Critics suggest that Musk’s concept of supporting and bolstering free speech on the “de-facto town square” by buying the company will result in hate speech and the spread of misinformation.

Market experts have noted that advertisers might have concerns about where Twitter is heading under Musk’s control. But he attempted to assuage worries in a message posted to Twitter with the words “Dear Twitter Advertisers.” Musk pushed back against claims the website would be inundated with misinformation and hate speech as he plans to reduce content moderation. He agreed that “Twitter obviously cannot become a free-for-all hellscape, where anything can be said with no consequences!”

“The reason I acquired Twitter is because it is important to the future of civilization to have a common digital town square, where a wide range of beliefs can be debated in a healthy manner, without resorting to violence,” he wrote. “There is currently great danger that social media will splinter into far right wing and far left wing echo chambers that generate more hate and divide our society.”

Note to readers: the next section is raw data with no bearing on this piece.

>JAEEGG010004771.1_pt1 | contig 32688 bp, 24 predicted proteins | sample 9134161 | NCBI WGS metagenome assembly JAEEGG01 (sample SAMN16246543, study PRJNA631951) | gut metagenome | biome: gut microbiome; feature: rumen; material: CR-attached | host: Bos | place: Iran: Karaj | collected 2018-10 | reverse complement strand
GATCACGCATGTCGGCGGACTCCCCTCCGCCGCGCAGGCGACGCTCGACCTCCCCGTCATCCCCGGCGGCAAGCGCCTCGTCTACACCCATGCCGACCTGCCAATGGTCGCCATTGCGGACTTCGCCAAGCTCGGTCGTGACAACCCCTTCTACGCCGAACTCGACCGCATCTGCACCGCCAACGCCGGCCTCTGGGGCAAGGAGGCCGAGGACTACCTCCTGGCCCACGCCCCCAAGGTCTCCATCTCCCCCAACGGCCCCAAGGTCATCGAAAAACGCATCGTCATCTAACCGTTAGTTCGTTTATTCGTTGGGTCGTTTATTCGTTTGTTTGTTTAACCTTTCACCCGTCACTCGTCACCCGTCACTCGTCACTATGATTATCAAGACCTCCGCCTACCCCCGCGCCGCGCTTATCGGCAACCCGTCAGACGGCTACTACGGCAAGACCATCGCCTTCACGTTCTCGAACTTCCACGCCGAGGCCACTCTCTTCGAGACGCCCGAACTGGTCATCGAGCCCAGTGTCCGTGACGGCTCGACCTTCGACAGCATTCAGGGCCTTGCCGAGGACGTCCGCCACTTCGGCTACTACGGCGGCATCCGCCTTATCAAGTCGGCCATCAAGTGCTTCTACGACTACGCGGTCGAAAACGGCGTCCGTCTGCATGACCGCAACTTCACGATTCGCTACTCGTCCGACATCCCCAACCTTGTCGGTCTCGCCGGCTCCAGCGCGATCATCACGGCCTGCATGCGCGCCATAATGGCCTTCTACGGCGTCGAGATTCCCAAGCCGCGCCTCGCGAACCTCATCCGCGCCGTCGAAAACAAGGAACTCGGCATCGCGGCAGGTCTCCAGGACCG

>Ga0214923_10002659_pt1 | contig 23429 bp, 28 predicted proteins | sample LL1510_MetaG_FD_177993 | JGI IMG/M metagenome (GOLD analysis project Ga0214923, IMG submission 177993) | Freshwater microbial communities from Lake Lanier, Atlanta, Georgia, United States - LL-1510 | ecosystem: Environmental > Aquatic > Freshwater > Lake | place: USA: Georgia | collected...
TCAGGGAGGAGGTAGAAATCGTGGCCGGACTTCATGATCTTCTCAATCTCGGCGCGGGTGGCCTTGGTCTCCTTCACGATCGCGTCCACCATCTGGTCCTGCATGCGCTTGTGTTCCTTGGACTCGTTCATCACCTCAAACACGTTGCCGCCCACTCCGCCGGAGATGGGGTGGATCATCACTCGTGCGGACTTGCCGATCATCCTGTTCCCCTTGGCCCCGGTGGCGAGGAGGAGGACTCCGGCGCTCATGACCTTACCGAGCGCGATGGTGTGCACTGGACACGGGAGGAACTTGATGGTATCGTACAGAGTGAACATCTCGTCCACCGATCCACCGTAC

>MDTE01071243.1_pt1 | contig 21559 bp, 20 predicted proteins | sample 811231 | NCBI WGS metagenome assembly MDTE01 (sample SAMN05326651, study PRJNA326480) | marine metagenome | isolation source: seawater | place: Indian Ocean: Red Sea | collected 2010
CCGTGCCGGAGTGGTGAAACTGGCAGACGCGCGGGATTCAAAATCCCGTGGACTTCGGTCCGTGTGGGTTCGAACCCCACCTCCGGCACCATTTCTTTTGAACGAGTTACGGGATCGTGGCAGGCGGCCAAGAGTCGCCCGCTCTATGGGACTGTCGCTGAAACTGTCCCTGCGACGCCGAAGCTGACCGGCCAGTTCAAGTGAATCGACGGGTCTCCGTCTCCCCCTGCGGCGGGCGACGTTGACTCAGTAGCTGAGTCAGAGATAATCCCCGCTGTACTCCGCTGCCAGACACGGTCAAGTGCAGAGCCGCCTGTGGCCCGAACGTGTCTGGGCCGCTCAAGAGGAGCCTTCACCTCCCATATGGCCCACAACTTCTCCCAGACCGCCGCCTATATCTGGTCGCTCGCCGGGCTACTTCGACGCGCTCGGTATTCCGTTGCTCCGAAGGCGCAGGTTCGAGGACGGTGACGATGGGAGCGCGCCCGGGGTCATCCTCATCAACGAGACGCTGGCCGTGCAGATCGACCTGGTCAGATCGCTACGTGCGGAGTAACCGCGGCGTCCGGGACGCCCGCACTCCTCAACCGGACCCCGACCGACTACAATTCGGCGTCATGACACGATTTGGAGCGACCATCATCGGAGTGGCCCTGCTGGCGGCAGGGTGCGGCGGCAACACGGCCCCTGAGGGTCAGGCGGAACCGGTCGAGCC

He added that he didn’t buy Twitter “to make more money. I did it to try to help humanity, whom I love.”

Media outlets also reported last week that the Biden administration was contemplating national security reviews for Musk’s ventures, including the Twitter acquisition. The White House, however, has denied those allegations.

Andrew Moran has been writing about business, economics, and finance for more than a decade. He is the author of "The War on Cash."